Vijay Chokal-Ingam, actress Mindy Kaling's brother, claims that he pretended to be black to get admitted to medical school.
Kaling, formerly of The Office, is the creator and star of The Mindy Project sitcom on the Fox television network.
Despite lackluster grades (3.1 GPA) and MCATs that made a career in medicine unlikely, Chokal-Ingam's "project" apparently worked, enabling him to gain entrance to the St. Louis University School of Medicine after interviewing at 11 top schools across the country.
Determined to become a doctor without the necessary top-of-the-class academic qualifications, the self-described hard-partying frat boy revealed, "I shaved my head, trimmed my long Indian eyelashes, and applied to medical school as a black man."
He also opted to go by the name Jojo instead of Vijay, adding, "I even joined the Organization of Black Students and started using my embarrassing middle name that I had hidden from all of my friends since I was a 9 years old."
Vijay Chokal-Ingam earned a BA in economics from the University of Chicago and an MBA from UCLA and was a National Merit Scholar. He refers to himself on Twitter as an Affirmative Action Hacktivist.
Although he dropped out of med school after two years and now runs a resume writing service from Los Angeles, the TV star's brother apparently has a memoir in the works about the application process experience called Almost Black.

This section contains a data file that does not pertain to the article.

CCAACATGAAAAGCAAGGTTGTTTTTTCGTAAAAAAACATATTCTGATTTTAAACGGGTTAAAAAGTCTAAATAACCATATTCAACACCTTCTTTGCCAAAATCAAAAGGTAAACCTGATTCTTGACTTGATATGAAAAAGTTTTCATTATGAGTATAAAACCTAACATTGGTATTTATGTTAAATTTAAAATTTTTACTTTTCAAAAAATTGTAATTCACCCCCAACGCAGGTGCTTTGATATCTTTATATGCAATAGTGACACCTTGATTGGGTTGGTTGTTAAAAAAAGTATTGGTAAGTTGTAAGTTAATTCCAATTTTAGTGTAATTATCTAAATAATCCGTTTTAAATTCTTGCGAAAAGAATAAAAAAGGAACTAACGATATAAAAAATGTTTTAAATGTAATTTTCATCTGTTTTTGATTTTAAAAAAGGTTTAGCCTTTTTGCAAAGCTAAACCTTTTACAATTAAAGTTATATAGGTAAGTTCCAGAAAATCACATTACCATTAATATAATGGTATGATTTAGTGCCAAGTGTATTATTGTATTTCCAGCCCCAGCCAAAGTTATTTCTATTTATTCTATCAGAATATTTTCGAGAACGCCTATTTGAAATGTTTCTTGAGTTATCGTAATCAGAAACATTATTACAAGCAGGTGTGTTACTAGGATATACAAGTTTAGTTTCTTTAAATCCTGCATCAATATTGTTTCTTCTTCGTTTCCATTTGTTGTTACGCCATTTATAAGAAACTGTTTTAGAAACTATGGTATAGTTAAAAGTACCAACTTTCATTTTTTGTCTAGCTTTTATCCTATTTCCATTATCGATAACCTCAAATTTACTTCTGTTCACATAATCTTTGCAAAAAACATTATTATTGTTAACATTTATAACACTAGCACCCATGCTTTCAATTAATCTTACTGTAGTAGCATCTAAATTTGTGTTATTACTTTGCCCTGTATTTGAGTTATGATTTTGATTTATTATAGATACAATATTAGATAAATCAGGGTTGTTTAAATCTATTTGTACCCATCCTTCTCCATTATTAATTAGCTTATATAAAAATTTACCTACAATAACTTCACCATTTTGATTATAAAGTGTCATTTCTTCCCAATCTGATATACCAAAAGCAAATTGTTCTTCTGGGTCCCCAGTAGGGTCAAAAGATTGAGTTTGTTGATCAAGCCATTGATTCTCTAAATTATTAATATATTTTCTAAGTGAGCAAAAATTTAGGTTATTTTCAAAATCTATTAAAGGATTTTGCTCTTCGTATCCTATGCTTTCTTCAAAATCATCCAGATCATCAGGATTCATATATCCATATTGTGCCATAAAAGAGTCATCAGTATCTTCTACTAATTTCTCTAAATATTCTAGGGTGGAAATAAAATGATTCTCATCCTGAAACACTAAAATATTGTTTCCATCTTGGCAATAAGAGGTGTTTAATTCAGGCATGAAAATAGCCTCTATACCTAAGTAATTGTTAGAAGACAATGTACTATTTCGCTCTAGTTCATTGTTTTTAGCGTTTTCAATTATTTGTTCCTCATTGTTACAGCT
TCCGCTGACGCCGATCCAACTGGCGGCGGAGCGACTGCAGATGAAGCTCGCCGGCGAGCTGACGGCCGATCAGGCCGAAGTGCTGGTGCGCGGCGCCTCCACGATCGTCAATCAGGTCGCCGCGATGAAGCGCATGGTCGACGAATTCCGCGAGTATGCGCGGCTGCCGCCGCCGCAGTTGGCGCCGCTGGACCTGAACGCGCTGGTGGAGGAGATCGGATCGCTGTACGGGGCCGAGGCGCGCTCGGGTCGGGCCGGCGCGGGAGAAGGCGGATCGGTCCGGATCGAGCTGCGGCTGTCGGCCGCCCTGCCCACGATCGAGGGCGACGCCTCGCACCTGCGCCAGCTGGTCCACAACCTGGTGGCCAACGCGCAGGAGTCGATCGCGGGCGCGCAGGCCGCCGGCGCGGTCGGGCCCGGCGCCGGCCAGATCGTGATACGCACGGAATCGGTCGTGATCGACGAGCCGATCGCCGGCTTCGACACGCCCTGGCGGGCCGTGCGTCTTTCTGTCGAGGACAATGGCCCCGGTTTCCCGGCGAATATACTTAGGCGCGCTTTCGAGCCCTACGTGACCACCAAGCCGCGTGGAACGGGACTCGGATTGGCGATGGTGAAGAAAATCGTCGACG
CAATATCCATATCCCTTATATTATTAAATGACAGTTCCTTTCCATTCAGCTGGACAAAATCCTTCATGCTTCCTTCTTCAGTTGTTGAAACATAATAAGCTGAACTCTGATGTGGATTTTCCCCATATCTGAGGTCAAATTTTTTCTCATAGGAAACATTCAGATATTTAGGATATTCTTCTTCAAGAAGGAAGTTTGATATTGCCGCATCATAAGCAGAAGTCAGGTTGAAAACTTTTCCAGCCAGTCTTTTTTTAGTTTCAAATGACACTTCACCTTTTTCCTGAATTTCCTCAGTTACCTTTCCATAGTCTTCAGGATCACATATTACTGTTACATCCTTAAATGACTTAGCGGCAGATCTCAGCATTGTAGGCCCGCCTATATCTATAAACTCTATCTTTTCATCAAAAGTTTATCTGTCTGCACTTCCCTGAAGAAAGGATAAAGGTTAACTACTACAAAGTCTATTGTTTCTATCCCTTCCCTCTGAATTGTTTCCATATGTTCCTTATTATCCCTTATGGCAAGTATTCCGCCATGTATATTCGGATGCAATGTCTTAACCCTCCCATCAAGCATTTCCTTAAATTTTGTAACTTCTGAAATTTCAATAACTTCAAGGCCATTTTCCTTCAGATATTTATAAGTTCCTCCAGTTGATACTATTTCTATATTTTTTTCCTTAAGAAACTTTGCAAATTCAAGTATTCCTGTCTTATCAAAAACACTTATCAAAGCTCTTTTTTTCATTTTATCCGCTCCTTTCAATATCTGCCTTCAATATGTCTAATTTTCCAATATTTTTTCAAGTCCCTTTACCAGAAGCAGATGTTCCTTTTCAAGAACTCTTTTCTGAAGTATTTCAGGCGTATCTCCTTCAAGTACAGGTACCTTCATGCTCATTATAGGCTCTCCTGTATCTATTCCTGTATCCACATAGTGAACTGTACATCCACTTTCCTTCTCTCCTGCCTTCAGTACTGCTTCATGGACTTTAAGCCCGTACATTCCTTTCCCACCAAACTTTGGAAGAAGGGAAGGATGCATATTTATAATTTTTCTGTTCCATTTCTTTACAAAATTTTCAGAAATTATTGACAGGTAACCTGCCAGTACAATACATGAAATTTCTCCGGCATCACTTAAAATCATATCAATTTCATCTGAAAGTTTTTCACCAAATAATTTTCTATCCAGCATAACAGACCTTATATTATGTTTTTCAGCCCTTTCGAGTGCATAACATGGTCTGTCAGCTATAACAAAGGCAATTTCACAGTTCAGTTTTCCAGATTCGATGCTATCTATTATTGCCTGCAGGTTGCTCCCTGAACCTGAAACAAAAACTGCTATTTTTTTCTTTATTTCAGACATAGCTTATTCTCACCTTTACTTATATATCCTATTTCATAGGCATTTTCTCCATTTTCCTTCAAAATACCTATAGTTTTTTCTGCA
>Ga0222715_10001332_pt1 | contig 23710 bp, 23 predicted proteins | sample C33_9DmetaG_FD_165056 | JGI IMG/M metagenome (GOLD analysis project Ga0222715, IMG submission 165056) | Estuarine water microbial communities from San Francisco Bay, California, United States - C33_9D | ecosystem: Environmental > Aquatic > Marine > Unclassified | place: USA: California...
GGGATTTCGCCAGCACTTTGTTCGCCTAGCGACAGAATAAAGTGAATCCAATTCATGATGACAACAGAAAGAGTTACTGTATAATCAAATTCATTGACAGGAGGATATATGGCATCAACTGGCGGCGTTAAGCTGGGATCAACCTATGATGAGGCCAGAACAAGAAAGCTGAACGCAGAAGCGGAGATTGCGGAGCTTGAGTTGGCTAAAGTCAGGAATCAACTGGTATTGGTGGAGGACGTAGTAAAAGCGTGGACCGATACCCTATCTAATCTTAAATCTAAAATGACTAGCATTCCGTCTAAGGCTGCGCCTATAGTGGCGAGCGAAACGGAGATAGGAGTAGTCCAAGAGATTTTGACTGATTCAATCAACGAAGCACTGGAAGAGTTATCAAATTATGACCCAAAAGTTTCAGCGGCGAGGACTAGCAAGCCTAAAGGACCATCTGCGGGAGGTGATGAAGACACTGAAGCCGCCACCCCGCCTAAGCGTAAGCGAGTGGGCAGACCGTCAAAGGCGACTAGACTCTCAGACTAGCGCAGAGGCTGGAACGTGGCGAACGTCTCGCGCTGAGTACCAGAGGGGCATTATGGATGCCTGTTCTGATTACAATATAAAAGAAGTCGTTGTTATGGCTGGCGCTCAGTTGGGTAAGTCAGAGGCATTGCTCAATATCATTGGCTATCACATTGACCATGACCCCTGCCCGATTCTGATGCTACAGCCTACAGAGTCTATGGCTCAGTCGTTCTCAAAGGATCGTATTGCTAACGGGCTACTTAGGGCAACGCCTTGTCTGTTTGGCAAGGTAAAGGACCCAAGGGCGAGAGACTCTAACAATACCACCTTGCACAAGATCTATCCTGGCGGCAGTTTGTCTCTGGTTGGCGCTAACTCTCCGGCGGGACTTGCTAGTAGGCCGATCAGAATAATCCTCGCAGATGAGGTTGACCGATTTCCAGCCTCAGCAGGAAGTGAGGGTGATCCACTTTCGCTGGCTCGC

In the upcoming chronicle about what he deemed a twisted social experiment, Chokal-Ingam makes his opposition to race-based affirmation action evident, according to the book's webpage.
"After watching my better-qualified Indian-American friends get rejected from medical school, I realized that my chances of getting in where almost nil. I read several books and discovered strong evidence that American medical schools were discriminating against Indian Americans, Asian Americans, and whites in the form of a statistical chart in the back of the book, Minority Student Opportunities in United States Medical Schools 13th Ed. 1996. In essence it stated that black, Hispanic, and Native American applicants with my grades and test scores were much more likely to gain acceptance into medical school than Indian, Asian and white applicants.Chokal-Ingam claims that race was the only thing he lied about on his med school application and that he has no apologies for adopting the persona of an African American.
I realized that by posing as a black man, I could dramatically improve my chances of gaining admissions to medical school..."
"I committed an act of defiance against a system of legalized racism... I hope the story of my experiences will be a catalyst for social change and opposition to affirmative action racism."[image via Twitter]